Both categories of consultations should lead to an international conference including all countries that will have to play a stabilizing role in the eventual outcome, specifically the permanent members of the UN Security Council as well as such countries as Indonesia, India and Pakistan.

    A balance of risks and opportunities needs to be created so that Iran is obliged to choose between a significant but not dominant role or riding the crest of Shia fundamentalism. In the latter case, it must pay a serious, not a rhetorical, price for choosing the militant option.

    In all this, the United States cannot indefinitely bear alone the burden for both the military outcome and the political structure.

    At some point, Iraq has to be restored to the international community, and other countries must be prepared to share responsibilities for regional peace.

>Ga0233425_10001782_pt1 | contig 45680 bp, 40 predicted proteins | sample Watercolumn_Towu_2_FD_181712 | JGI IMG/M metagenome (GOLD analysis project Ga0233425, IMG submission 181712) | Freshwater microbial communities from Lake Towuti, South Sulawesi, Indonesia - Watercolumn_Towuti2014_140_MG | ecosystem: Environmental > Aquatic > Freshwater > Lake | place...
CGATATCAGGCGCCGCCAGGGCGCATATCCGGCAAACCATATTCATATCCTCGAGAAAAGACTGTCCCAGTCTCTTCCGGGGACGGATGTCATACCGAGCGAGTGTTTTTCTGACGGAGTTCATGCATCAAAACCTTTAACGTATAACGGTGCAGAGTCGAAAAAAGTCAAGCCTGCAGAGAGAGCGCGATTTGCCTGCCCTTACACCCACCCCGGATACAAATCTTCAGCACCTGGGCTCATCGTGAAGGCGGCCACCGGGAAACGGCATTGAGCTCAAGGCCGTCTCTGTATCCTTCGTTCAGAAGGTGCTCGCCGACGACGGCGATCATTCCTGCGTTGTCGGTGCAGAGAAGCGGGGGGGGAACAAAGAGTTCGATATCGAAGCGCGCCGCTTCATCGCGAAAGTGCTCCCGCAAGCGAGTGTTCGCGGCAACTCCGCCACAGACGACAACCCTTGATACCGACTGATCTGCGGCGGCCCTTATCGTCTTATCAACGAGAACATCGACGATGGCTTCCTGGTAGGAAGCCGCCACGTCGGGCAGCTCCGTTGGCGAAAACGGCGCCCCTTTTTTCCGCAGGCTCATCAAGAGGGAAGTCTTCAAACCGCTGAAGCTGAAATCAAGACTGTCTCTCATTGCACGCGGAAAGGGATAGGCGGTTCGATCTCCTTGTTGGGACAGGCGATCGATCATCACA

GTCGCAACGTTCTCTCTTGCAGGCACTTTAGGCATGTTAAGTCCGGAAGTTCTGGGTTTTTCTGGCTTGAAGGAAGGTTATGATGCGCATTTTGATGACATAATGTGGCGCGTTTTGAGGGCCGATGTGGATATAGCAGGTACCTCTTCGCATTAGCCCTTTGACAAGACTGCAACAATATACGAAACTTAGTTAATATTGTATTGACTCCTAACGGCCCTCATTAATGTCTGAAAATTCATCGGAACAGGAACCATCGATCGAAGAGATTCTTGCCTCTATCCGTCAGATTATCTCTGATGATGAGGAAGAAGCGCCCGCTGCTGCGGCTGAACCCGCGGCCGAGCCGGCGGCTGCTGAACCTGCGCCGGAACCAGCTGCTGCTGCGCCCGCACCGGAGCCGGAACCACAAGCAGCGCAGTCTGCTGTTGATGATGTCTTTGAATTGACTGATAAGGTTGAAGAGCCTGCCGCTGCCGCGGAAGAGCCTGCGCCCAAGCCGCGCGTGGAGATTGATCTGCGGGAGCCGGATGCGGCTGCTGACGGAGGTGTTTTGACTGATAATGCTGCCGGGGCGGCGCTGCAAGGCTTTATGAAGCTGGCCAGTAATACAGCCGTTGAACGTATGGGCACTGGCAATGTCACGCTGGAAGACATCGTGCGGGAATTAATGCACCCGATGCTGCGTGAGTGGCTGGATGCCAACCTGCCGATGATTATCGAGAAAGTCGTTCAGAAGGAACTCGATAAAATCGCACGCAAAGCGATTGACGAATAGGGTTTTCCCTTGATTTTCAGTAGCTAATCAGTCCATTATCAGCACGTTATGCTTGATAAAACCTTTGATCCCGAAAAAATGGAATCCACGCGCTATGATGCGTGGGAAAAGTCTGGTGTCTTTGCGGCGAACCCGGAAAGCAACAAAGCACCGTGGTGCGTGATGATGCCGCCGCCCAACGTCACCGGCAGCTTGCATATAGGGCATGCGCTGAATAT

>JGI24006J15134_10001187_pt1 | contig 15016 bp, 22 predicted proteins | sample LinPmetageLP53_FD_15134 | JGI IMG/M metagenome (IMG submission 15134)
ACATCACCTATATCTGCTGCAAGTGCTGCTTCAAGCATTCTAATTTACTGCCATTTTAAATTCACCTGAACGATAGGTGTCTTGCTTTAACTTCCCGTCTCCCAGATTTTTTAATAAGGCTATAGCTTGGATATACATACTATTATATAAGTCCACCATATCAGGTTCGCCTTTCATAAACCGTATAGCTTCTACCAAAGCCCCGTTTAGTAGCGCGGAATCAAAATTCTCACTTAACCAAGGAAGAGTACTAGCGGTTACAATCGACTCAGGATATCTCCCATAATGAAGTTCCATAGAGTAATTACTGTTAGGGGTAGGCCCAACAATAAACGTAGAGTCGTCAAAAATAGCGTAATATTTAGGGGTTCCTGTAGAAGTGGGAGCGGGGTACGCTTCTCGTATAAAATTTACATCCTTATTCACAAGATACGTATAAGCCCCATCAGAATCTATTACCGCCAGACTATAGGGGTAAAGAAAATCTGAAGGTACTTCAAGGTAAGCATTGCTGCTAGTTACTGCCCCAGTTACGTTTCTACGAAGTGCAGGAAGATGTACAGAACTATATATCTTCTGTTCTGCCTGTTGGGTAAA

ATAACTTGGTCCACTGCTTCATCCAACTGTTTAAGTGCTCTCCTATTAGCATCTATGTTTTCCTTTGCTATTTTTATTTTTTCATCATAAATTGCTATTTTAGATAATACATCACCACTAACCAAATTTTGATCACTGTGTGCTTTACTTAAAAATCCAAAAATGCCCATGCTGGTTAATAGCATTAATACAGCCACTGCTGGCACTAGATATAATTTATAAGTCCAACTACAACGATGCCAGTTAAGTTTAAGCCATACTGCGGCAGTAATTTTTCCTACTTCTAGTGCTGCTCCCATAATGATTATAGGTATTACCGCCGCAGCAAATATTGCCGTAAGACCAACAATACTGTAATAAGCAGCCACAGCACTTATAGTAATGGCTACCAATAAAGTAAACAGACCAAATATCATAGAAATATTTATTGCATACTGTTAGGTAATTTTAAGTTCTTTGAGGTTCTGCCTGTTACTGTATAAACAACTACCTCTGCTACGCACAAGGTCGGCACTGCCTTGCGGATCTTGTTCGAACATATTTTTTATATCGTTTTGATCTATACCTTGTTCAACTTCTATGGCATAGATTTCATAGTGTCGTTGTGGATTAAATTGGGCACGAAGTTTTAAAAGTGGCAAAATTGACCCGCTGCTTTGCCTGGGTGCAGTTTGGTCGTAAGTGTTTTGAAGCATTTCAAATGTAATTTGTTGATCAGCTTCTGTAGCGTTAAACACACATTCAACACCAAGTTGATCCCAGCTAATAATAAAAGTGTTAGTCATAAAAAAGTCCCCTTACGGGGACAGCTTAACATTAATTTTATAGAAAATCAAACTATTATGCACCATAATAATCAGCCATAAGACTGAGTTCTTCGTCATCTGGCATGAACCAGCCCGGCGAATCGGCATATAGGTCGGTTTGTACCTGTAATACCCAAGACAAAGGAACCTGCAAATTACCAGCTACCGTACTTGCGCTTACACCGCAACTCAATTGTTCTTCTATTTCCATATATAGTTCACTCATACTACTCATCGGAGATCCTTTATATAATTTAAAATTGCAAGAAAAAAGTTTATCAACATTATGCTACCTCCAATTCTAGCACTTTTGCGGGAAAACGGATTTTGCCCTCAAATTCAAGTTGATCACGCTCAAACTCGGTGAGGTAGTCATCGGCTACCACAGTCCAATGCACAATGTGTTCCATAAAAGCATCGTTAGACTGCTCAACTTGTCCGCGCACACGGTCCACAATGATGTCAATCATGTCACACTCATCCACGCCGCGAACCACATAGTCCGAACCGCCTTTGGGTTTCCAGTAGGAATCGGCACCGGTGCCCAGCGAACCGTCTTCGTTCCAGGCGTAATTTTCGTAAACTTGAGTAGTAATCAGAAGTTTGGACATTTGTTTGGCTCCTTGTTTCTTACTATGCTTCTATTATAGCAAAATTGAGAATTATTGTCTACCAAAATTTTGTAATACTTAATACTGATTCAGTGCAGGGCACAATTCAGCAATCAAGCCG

Some of America's allies and other affected countries seek to escape the upheavals all around them by disassociating from the United States.

    But just as it is impossible for America to deal with these trends unilaterally, sooner or later a common effort to rebuild the international order will be imposed on all the potential targets.

    The time has come for an effort to define the shoals within which diplomacy is obliged to navigate and to anchor any outcome in some broader understanding that accommodates the interests of the affected parties.
    No One Knows Everything. Only Together May We Find The Truth JG

  2. #2
    somebigguy Guest
    Isn't Kissinger the old fart who dropped his glasses in the toilet on the Simpsons?

  3. #3
    royster Guest
    Yes; AND Homer wore them, even though Lisa told him not to.

  4. #4
    AuGmENTor Guest
    And THEN he quoted a line from the wizard of oz about a right triangle (he actually said isocilese, and a guy in one of the stalls said "that's a RIGHT triangle, JACKASS!")

  5. #5
    somebigguy Guest
    Seems to me Homer got to keep his job when everyone else was getting fired because he was wearing those glasses:

    "Spare the egg-head Smithers, we may need him..."

  6. #6
    AuGmENTor Guest
    What episode is that? I have them all on my comp... and now I want to go watch it...

  7. #7
    AuGmENTor Guest
    How fucked up taht we took jon's thread and turned it into a media circus.